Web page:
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Though I originally hail from the West Coast USA, I spent the majority of my 2016 in Ukraine. Ukrainian traditions, society, and overall way of life is about as different as you can get from the States. And while many Ukrainian people would love to head to America (and trust me there are also plenty who would NOT), I found myself somewhat of a new home this year.

I simply loved everything about Ukrainian traditions. This wonderful country taught me some great life lessons, and I’d like to share them today.

с новым годом!

5 Lessons from Ukrainian Traditions & More

1. Ukrainian Culture Is Hardened

Not the stereotypical image you see of Soviet men; i.e. drinking vodka at 1pm, head butting each other, and insane driving. I mean this as a direct comparison to the American culture.

These days in America, if you swat a fly you’re bound to offend somebody.

There’s none of that in Ukraine. Life’s a bit tougher. People have been kicked and recovered, then kicked down again. Nobody is going to get offended by what you say (except maybe on the topic of whether to learn Ukrainian or learn Russian).

What I learned: It’s admirable to see the grit and courage that is so lacking in the West. I learned that there is still a sense of genuine toughness out there in the world, which is always going to be needed. The strongest survive.

2. Food Can Be Simple, Yet Delicious

In the States, we’re overrun with food choices—most of which are stuffed with chemicals and other garbage to make them tasty and addicting. Ukrainian food is excellent. As I headed back to Eastern Europe this year (Poland for a month was my first stop before heading on to Ukraine), I was reminded of how different the food tastes at first.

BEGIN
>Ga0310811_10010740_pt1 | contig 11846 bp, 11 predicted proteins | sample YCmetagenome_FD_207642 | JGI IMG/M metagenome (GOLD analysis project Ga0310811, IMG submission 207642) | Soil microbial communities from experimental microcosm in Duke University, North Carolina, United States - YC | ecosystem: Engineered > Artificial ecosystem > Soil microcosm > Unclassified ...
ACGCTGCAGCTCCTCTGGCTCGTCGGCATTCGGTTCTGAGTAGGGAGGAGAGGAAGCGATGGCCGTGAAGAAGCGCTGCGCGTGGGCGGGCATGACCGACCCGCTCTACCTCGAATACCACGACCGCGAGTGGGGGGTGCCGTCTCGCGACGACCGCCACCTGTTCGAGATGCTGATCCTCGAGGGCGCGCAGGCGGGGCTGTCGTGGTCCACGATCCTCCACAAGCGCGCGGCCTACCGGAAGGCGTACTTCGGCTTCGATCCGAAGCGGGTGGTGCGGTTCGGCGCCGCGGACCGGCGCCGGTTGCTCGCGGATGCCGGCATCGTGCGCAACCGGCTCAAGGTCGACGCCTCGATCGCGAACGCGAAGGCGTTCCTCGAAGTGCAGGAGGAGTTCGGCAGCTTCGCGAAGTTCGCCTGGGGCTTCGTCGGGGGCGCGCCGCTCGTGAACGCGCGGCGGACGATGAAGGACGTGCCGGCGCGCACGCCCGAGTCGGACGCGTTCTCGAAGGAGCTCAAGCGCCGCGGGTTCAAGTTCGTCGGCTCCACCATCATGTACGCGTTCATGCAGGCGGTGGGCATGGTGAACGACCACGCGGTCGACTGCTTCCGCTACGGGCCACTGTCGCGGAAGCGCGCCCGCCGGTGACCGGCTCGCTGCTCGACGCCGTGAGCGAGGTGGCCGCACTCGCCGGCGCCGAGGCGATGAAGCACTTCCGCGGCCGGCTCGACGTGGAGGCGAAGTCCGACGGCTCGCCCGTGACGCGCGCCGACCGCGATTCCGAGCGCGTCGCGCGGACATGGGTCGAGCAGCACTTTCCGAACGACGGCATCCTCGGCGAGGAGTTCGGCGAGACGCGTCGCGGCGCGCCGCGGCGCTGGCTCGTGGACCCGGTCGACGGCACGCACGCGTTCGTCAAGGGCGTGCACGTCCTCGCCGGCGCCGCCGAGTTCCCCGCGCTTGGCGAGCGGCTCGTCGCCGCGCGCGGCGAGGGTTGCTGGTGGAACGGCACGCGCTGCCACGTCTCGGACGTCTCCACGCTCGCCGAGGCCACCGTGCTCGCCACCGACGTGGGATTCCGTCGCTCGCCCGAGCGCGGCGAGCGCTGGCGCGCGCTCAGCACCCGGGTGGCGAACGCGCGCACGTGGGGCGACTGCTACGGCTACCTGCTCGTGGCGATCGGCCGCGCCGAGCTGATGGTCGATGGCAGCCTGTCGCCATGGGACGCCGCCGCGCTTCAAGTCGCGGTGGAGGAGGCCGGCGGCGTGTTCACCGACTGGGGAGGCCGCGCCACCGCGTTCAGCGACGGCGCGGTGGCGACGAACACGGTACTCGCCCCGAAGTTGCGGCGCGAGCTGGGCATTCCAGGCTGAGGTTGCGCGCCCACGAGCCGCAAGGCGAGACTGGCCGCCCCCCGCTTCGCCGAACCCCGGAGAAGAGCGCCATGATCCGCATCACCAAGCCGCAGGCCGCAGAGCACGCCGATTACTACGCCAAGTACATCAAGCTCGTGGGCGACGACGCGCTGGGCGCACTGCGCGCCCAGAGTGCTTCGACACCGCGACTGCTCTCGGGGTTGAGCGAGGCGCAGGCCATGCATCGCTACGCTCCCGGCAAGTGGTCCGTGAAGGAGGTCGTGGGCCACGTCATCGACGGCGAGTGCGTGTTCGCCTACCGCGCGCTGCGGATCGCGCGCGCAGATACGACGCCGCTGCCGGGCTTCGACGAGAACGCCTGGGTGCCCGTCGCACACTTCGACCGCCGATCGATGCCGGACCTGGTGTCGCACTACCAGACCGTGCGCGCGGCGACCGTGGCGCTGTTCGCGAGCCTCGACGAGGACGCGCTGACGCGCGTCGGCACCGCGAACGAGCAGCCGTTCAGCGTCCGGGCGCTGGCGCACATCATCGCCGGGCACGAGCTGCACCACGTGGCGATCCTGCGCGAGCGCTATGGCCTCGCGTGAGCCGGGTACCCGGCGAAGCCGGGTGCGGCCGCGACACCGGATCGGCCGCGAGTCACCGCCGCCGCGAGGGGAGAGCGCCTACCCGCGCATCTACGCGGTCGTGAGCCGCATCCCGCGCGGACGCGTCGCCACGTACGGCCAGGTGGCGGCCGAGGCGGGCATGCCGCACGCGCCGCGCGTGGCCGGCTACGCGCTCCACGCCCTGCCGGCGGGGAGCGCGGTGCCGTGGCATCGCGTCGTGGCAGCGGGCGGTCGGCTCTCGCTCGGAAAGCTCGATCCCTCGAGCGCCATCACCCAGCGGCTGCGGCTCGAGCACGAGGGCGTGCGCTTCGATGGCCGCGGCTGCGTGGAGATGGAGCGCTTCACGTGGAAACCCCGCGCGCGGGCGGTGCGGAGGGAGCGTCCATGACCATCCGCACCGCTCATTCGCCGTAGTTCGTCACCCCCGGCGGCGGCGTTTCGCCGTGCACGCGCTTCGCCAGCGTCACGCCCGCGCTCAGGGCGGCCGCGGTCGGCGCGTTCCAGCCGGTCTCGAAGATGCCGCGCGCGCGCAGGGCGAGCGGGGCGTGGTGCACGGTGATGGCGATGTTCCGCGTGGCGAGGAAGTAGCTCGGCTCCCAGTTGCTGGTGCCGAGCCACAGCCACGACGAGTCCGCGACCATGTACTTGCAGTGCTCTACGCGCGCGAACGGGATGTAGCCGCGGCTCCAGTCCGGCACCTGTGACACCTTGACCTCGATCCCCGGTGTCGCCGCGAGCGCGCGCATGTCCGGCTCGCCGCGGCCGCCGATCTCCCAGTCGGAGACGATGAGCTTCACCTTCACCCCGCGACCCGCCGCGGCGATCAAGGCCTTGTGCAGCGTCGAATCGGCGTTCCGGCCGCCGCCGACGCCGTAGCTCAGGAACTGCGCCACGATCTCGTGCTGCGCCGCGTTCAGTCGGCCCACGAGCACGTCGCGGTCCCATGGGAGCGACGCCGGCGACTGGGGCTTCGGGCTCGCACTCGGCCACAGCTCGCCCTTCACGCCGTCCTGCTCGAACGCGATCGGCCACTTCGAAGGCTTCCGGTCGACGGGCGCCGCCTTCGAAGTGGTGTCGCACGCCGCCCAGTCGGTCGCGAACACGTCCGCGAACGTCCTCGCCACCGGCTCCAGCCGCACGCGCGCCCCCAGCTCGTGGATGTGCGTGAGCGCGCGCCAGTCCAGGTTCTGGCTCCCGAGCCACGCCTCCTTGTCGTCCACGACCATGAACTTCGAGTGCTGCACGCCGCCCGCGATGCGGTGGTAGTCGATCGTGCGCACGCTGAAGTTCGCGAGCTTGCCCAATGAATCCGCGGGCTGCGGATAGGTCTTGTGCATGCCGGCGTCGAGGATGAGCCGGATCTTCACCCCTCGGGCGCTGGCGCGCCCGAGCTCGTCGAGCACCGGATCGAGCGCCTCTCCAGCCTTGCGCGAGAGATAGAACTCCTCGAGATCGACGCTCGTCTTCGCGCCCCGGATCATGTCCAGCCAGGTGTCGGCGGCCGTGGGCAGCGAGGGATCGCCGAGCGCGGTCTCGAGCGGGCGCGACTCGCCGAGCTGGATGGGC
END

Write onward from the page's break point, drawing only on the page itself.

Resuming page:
It’s very bland. But after a week or so, my taste buds adapted.

I think the food in Ukraine is the best in all of Eastern Europe, because there are some truly unique dishes. On top of it, you’ve got an excellent flow of international cuisine—make sure to check out the post about the best restaurants in Kiev.

What I learned: You don’t need all the fancy-pants stuff to make a good meal. Ukrainian food is incredibly good, and at the same time it’s relatively simple. Lots of meat, potatoes, veggies. Cooked right, they’re delicious. They don’t need all the garbage that goes into American food.

3. There Are Amazing Girls in the World, Still

I met a good one this year, and couldn’t be happier. The American dating scene wears men out these days. It’s just an exhausting experience. At the end of that shallow experience is a shallow relationship mostly built on a fuel of booze and hormones.

Ukrainian girls are very different.

The entire dating culture is so different than you’ll find in the West. Ukrainian traditions mandate a courtship process. Men are still men—making decisions, and being strong. Girls still cook and are as sweet as the pies they bake. There’s genuine trust and bonding when you date Ukrainian women.

Ukrainian traditions in the dating world are still very much in tact, though under threat. Hopefully they survive.